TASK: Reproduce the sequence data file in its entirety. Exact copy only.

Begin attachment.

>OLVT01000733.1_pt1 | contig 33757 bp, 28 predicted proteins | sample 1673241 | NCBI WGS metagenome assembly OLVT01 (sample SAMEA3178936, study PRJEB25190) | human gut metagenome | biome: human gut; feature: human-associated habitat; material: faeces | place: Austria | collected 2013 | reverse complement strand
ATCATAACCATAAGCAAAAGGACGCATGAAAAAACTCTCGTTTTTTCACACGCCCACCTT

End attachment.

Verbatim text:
>OLVT01000733.1_pt1 | contig 33757 bp, 28 predicted proteins | sample 1673241 | NCBI WGS metagenome assembly OLVT01 (sample SAMEA3178936, study PRJEB25190) | human gut metagenome | biome: human gut; feature: human-associated habitat; material: faeces | place: Austria | collected 2013 | reverse complement strand
ATCATAACCATAAGCAAAAGGACGCATGAAAAAACTCTCGTTTTTTCACACGCCCACCTT